AI is open for business: An interview with PayPal COO Bill Ready

Cloud platforms have begun democratizing artificial intelligence, ushering in a new wave of AI innovation.

As companies continue their march toward digitization, they’re increasingly adding artificial-intelligence (AI) techniques to their value-creation toolboxes. In this conversation with Bill Ready, chief operating officer at PayPal, he explains how cloud platforms are making AI available to a wider set of users, unlocking a plethora of opportunities. However, access to these technologies and the digital economy is not distributed evenly across the population. Opening up access to all could create a new trajectory for future economic growth. An edited transcript of Ready’s remarks follows.

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How the cloud has opened the AI playing field

When you think about where AI is in terms of adoption, I think we’re just at the very beginning. It’s just starting to be practical for AI to be used by a broader set of people. I remember in the early days of mobile or smartphones, when we said, “Mobile will be the primary computing device; people will buy everything with it.” This was around the time of the first-generation iPhone, before the iPad. And people would respond, “This tiny little touch-screen device? People will buy only dollar downloads and ringtones.” So to say that people would conduct the majority of their commerce on smartphones sounded outlandish and crazy.

Now that AI and machine learning are available via cloud platforms, which is democratizing access to them, it feels a lot like mobile was in 2010 or 2011. It sounds a bit outlandish to many to say, “We think that many people can engage in these capabilities.” However, it is in fact the case that you now have great platforms making this technology available.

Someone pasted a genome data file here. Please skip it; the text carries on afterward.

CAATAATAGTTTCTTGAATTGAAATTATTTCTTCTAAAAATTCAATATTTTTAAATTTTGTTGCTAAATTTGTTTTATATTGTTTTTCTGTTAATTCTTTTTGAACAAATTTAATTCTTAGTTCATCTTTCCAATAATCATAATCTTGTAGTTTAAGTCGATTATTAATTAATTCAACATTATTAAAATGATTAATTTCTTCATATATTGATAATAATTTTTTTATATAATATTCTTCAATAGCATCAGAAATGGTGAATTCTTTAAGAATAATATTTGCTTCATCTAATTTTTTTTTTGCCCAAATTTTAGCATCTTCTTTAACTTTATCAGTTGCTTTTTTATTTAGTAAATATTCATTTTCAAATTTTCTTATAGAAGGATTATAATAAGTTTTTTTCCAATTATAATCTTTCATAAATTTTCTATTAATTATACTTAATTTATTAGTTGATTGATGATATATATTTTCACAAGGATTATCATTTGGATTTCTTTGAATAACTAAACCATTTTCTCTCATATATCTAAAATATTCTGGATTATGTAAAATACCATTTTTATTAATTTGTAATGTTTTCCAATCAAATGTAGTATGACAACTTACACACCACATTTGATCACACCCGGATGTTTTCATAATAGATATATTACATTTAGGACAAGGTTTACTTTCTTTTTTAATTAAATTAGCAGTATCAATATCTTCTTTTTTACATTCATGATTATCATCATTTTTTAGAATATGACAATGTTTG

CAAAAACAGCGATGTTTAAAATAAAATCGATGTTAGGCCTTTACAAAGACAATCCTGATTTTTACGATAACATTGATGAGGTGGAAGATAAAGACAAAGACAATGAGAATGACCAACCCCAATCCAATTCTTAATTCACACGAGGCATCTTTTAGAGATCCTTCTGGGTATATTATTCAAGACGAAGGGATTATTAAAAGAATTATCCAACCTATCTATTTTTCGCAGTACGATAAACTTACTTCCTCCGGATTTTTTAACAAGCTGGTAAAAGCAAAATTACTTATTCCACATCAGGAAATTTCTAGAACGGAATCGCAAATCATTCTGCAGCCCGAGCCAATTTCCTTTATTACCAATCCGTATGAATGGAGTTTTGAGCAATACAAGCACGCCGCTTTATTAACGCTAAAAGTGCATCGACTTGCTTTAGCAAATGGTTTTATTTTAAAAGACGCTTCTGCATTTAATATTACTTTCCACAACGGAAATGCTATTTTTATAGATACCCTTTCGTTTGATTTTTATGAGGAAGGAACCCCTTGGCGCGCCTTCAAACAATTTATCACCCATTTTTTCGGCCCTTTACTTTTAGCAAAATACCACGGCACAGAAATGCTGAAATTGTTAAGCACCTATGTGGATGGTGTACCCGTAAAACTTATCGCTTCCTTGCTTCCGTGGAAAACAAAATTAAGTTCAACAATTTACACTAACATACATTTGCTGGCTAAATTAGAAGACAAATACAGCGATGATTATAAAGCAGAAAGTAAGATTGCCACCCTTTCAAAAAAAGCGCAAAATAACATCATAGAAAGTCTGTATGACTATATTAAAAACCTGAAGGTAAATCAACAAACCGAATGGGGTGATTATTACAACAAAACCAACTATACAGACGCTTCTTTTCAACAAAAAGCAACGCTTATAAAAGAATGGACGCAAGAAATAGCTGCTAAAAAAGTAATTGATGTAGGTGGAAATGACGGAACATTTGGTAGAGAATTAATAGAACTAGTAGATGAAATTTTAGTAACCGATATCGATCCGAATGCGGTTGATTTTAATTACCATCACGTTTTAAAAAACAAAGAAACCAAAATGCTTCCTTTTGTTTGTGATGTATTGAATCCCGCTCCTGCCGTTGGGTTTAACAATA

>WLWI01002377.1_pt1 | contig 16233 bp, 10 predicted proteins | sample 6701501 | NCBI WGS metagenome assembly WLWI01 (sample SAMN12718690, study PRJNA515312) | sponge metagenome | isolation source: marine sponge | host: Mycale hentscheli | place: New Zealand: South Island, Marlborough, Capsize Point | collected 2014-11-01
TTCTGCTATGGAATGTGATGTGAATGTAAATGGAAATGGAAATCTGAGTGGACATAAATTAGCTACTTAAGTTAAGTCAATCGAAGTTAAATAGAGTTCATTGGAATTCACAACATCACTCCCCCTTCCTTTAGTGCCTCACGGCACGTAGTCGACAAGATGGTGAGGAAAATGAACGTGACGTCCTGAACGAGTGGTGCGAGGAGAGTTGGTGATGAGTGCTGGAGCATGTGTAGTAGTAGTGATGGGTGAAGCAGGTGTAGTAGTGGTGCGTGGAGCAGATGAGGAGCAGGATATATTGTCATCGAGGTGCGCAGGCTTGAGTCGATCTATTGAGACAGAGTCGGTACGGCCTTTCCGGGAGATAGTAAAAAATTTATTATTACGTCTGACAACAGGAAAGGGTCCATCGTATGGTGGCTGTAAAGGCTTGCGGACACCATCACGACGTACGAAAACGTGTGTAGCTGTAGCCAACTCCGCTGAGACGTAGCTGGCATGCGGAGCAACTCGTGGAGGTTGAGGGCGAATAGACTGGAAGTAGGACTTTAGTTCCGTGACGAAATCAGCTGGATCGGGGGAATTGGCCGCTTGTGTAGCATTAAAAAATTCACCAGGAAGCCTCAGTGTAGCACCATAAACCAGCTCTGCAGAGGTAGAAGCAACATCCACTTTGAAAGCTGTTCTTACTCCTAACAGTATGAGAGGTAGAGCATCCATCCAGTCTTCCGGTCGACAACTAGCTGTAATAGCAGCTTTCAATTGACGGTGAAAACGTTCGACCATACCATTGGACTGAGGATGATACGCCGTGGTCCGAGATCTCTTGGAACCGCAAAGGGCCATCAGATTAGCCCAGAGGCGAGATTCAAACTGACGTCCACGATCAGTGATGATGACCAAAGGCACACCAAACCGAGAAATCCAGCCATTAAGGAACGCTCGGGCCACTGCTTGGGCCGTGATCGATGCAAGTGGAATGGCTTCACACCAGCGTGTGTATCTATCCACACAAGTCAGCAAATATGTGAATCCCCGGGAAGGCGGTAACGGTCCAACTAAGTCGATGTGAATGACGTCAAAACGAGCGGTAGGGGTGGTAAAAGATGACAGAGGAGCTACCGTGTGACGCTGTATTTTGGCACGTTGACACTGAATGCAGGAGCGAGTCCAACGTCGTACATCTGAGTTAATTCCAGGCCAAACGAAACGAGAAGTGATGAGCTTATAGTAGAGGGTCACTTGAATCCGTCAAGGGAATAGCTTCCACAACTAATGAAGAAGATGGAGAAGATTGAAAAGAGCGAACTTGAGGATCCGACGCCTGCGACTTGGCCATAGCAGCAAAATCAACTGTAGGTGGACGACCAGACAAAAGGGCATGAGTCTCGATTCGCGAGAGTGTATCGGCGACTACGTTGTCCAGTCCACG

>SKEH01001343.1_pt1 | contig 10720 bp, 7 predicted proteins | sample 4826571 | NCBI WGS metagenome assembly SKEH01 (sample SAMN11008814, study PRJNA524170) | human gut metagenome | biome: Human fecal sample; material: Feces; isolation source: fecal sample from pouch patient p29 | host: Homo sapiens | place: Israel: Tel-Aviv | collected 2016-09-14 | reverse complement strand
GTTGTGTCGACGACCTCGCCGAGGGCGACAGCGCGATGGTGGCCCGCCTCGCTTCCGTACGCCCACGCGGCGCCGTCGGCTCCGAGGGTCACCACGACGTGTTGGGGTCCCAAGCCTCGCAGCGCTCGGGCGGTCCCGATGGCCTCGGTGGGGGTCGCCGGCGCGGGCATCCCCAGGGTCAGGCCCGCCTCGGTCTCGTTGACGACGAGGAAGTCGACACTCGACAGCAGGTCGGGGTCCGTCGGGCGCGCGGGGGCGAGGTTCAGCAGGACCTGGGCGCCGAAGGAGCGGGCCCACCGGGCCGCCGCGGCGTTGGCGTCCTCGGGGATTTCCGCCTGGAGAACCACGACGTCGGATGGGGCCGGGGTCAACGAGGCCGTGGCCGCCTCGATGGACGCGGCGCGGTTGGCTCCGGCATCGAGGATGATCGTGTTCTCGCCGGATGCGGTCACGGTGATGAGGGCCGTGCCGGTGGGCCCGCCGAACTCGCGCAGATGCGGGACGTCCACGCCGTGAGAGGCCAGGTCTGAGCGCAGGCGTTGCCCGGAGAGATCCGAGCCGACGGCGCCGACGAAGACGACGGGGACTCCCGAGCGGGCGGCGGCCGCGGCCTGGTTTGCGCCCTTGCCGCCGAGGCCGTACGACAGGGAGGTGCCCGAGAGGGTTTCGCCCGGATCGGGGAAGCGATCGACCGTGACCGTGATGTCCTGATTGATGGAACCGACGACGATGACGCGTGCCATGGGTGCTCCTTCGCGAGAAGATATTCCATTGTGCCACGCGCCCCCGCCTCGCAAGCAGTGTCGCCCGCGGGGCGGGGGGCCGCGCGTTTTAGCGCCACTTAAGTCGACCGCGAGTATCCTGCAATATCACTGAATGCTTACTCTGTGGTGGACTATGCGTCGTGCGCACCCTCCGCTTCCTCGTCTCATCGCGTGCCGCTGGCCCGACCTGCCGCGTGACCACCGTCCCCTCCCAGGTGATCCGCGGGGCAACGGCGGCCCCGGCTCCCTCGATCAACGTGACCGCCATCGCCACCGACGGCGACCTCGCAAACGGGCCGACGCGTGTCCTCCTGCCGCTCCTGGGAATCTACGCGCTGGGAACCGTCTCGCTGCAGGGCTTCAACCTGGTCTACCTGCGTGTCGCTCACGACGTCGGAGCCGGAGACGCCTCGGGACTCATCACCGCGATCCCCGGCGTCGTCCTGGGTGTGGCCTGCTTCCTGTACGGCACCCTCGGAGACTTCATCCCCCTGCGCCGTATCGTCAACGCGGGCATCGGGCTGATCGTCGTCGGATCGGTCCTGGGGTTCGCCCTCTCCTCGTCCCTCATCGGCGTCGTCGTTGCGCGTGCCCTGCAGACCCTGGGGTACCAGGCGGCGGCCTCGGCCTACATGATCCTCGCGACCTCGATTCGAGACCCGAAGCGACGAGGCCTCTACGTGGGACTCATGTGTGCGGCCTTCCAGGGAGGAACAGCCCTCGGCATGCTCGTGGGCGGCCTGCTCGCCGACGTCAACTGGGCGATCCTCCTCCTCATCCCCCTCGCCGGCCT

And I think you’re going to see, over the next five, six, seven years, an explosion of use cases where people experiment with different things that they never could have done on their own if they had to build up the foundational capabilities themselves.

The winner in AI, up until this point, has been whomever had the best computer-science PhDs. But now that you have platforms democratizing access to these capabilities, I think there will be a shift. Now the winner is going to be whomever comes up with the best practical applications of these technologies.

Where to apply AI and machine learning

The fundamental concept of machine learning is taking a big data set and applying it in a way that you can have a machine learning from positive and negative outcomes to figure out how to correlate the two. And if you talk to somebody who knows their business, it’s not really about the computer-science aspect as much as it is about asking, “Where are the natural feedback loops in the business? Where are there opportunities for catalogued positive and negative outcomes to be stored in a repository and fed into these systems?” And every business has feedback loops.